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  #21  
Old 20 August 2007, 02:31 AM
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Canuckistan Canuckistan is offline
 
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Originally Posted by snopes View Post
You've obviously never worked for the USPS. My experience with them was that the mindless following of rules was their primary function, and actually processing mail was a distinctly secondary activity. Even worse, the "rules" were typically ones supervisors invented on the spot.
I've never worked for the USPS, but I have had these types of bosses before. And it was somehow my fault that I didn't know that the rules had changed. Even when they changed to contradict the official company line.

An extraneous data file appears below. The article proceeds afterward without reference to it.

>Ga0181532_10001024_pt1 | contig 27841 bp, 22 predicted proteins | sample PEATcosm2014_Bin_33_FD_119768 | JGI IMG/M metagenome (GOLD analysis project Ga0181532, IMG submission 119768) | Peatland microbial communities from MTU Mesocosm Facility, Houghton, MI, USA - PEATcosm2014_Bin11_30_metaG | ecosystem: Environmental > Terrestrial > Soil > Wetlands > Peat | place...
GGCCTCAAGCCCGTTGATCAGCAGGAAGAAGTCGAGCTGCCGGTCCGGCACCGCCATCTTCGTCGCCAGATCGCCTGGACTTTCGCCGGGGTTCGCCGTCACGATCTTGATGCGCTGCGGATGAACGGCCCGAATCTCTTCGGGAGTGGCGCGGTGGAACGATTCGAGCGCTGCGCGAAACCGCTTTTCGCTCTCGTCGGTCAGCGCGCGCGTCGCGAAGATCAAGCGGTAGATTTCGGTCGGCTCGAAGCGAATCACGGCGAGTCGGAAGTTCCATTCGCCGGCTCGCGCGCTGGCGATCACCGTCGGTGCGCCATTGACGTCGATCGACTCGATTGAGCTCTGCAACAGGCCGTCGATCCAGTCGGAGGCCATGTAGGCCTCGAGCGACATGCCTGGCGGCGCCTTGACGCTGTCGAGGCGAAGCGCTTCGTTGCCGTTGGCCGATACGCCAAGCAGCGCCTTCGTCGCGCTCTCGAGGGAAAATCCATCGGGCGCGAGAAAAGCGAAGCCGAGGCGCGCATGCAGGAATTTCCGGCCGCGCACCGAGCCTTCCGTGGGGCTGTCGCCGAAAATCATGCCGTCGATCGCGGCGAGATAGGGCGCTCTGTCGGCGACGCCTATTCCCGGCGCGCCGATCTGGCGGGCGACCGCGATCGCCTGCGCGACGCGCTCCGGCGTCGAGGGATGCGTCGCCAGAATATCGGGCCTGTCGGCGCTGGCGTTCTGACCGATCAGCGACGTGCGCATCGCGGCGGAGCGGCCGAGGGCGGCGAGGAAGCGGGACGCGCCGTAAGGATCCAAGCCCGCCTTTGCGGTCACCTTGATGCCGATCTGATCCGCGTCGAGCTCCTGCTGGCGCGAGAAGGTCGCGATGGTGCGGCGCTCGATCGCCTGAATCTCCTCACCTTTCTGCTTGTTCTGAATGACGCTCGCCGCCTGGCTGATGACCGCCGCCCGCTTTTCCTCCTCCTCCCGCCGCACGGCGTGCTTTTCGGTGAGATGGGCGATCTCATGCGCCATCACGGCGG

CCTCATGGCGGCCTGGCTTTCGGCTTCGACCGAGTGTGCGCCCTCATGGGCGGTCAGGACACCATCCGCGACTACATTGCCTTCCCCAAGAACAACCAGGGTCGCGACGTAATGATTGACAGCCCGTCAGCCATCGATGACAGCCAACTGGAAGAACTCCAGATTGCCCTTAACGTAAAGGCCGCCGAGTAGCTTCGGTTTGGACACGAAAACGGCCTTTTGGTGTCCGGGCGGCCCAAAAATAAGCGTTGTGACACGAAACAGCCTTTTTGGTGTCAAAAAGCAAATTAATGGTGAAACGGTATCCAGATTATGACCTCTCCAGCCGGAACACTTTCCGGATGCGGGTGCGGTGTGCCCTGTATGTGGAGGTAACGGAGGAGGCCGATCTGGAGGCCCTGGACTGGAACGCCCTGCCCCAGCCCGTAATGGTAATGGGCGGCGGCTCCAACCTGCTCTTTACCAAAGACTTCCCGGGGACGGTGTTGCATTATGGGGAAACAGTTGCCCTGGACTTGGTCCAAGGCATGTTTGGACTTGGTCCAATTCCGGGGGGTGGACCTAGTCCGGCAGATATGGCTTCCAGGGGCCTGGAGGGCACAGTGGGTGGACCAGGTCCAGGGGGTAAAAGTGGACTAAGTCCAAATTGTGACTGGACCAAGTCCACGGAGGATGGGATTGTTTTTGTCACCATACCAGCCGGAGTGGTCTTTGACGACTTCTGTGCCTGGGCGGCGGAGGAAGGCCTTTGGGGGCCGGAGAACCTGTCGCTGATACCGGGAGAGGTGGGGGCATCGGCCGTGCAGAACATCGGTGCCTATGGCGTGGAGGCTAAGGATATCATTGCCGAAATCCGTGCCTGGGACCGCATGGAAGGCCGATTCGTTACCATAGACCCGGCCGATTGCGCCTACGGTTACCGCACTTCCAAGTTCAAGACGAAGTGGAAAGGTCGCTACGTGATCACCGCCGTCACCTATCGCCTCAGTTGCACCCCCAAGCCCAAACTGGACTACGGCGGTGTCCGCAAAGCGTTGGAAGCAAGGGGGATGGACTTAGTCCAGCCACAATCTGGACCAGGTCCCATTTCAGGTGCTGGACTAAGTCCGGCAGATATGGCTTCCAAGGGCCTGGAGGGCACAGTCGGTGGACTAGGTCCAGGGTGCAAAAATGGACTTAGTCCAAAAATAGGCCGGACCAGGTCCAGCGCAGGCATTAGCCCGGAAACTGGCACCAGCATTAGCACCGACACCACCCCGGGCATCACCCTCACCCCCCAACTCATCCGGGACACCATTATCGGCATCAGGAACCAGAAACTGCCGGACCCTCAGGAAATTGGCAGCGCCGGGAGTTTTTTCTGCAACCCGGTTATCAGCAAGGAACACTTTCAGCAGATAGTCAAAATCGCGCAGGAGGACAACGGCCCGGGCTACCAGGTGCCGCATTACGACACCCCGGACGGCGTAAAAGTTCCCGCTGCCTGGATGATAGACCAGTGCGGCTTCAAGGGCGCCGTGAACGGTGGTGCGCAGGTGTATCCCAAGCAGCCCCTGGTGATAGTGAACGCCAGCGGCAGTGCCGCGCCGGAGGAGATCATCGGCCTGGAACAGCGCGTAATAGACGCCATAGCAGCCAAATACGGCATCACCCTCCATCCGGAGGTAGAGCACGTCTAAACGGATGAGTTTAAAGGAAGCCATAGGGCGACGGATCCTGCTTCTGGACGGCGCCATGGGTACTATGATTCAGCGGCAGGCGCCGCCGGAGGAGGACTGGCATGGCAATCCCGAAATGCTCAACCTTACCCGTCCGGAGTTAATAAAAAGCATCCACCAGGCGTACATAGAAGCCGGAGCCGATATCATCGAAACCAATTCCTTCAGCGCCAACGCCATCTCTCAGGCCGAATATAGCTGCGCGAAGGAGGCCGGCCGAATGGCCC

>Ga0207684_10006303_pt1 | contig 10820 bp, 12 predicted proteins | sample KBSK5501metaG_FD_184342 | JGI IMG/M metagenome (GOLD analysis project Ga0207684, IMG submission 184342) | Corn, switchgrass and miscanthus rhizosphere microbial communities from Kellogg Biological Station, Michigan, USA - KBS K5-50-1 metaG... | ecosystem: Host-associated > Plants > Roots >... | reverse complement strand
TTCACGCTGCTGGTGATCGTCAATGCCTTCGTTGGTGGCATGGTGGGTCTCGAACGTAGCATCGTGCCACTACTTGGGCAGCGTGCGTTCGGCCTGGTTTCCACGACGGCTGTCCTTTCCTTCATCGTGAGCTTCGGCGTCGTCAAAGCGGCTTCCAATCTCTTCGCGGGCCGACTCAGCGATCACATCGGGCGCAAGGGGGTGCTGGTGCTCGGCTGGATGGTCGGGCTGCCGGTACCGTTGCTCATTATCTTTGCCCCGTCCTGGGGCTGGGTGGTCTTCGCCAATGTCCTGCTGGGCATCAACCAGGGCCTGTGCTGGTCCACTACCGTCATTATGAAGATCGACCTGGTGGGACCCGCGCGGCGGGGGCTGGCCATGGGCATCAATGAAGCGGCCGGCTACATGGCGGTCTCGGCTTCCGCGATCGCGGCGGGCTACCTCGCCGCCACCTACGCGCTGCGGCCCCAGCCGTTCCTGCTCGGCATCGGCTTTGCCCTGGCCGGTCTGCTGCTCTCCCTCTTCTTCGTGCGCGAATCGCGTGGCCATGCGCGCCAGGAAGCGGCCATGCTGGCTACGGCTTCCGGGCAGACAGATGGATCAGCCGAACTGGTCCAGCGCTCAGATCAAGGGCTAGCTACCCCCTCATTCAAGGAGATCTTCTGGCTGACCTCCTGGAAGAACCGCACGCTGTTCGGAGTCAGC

Yeah, I cried too at their retirements. And for the same reason as you.
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  #22  
Old 20 August 2007, 02:53 AM
LadyAbaxa
 
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Quote:
Originally Posted by snopes View Post
You've obviously never worked for the USPS. My experience with them was that the mindless following of rules was their primary function, and actually processing mail was a distinctly secondary activity. Even worse, the "rules" were typically ones supervisors invented on the spot.

- snopes
I don't work for the USPS but my BIL does and he tells stories of stopping to chat or feed squirrels while he's out of his truck. He also gets his route done on time and doesn't overtly try to shirk carrying bulk mail. In my city there's way too many carriers spread out too far to expect actual supervision out on the routes.